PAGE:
Note**: You may see “latency mode” when at this screen and it has two options, Normal (safe) and Low (experimental). Try to use Low for the smoothest stream experience, but if you encounter any issues then leave it Normal.

    Press “OK” and your OBS feed from the gaming PC should appear in your preview window of your Second PC. You are now ready to stream!

    Once you are here and ready to stream, you can press “Start Streaming” in OBS on the second PC. You must NOT press that button in OBS on the gaming PC, but you MUST leave OBS open on BOTH computers.

    Should you encounter any issues, fear not as there is a FAQ video that should help address most commonly asked questions about OBS NDI.

  26. Tomi Engdahl says:


    We have been using a free, very capable toy for streaming all this time. I better tell the higher-ups.

    We use both everyday, it just depends on your use case. vMix is primarily our main switcher, because of audio management, aux outputs, etc. OBS is our main remote presenter streaming tool, and allows the hosts to have multiple cameras without using all their upstream bandwidth. Both are critical to our workflow.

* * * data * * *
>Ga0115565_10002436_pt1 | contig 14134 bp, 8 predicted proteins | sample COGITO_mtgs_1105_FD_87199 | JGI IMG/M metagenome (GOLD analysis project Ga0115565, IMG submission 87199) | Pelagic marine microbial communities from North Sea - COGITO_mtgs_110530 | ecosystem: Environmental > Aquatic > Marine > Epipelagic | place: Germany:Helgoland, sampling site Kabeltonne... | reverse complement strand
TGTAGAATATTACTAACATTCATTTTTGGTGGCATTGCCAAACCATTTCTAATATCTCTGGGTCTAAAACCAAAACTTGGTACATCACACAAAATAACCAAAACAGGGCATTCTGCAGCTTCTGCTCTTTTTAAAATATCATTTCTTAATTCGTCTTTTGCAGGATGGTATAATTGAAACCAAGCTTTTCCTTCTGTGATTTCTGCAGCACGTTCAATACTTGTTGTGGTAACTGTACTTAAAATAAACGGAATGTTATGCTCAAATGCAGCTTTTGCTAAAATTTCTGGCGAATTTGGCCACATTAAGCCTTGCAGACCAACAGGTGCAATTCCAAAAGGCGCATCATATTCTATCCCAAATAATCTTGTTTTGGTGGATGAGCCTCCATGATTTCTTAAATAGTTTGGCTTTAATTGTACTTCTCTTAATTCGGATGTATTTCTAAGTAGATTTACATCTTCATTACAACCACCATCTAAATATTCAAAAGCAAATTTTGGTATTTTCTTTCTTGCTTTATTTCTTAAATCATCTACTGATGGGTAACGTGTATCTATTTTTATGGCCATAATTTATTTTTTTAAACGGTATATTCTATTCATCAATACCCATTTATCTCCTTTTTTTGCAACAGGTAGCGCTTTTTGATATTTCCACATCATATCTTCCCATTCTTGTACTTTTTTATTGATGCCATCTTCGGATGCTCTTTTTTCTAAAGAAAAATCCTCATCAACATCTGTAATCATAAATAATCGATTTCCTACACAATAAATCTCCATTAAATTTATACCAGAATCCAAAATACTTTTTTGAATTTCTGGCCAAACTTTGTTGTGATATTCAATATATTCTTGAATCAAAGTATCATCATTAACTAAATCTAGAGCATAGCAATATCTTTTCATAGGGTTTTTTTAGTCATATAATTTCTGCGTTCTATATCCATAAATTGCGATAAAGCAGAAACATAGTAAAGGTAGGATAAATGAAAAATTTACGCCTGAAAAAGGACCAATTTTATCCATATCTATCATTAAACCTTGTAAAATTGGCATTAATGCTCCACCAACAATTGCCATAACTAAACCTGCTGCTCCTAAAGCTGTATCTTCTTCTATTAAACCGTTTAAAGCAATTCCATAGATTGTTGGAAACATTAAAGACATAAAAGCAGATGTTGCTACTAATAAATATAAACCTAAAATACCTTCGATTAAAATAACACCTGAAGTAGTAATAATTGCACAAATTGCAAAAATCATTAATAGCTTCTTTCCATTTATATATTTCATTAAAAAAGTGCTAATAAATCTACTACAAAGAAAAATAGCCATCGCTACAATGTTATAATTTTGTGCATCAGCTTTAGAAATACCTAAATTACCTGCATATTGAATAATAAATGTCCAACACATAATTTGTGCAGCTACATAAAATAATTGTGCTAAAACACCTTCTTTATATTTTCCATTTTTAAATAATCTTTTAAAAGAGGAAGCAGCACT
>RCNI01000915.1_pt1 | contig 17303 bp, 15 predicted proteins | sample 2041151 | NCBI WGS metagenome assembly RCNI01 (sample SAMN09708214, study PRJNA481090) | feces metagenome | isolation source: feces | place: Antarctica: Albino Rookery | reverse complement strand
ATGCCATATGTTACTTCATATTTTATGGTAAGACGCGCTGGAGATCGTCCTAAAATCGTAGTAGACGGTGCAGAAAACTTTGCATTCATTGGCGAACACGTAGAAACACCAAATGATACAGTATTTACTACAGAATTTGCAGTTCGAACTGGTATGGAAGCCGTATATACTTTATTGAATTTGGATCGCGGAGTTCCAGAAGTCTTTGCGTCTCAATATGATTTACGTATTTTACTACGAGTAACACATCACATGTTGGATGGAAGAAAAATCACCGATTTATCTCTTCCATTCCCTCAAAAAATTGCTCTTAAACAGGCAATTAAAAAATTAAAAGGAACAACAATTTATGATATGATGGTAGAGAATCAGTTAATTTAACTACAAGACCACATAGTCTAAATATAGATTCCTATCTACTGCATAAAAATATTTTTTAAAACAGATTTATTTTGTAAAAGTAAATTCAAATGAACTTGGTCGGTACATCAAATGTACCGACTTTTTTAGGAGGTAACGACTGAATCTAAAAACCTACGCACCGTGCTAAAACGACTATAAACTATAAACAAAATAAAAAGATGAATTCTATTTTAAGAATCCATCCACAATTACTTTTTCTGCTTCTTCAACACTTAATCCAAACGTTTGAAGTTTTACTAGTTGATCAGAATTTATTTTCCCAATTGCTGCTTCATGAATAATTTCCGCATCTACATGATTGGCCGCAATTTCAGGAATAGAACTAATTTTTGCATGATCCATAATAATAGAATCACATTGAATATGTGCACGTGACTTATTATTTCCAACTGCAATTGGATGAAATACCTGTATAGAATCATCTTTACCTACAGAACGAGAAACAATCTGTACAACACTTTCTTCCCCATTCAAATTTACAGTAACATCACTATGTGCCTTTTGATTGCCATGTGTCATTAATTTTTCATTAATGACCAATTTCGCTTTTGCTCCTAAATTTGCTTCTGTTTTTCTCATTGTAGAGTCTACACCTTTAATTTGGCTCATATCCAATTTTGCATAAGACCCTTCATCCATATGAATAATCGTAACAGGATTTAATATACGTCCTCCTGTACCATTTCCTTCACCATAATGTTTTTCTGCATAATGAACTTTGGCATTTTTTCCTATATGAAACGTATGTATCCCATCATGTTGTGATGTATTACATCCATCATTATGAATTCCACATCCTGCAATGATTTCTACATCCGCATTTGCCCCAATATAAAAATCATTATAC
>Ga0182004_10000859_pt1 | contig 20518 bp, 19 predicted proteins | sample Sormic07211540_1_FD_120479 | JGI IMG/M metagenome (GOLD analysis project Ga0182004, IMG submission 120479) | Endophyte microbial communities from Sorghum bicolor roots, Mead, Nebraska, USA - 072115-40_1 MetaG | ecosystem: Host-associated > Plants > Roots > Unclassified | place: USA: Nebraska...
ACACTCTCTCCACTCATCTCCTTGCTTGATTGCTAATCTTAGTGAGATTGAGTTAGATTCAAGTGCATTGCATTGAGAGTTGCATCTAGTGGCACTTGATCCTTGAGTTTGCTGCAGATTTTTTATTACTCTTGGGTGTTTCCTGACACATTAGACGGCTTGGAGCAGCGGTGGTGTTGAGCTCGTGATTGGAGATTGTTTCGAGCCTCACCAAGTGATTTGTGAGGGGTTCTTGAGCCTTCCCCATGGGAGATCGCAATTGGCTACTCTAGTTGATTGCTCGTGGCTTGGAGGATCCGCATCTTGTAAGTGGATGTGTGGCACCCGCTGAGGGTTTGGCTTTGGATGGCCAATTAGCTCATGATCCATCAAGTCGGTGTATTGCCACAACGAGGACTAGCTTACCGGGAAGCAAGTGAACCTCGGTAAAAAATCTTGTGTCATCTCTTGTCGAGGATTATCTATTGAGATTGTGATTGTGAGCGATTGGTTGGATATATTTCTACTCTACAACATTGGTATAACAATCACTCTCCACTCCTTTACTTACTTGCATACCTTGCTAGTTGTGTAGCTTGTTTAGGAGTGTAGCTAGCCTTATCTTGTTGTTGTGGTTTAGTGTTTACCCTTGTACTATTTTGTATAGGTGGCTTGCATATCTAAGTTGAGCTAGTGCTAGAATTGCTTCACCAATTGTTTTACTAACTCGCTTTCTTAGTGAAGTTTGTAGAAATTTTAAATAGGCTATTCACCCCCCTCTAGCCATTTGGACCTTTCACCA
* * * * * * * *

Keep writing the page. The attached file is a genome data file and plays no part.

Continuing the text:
27. Tomi Engdahl says:

    vMix Vs. OBS: Which is Better for Live Streaming?

    vMix vs. OBS Studio: An Overview
    Both OBS Studio and vMix are powerful packages that allow a range of livestreaming features, but there are a few key differences.

    The obvious difference between vMix and OBS is price. OBS is an open-source package and is completely free. vMix, on the other hand, is a paid package. The cost ranges from $60 for the most basic version to $1200 for vMix Pro, or $50 if you opt for the subscription model, referred to as vMix Max.

    Both packages support a number of sources like webcams, video and audio files, sound cards, images, and desktop windows. vMix, however, allows more types of sources such as network device interface and a feature called vMix call, which allows easy integration of remote guests to your stream.

    Titles and Animations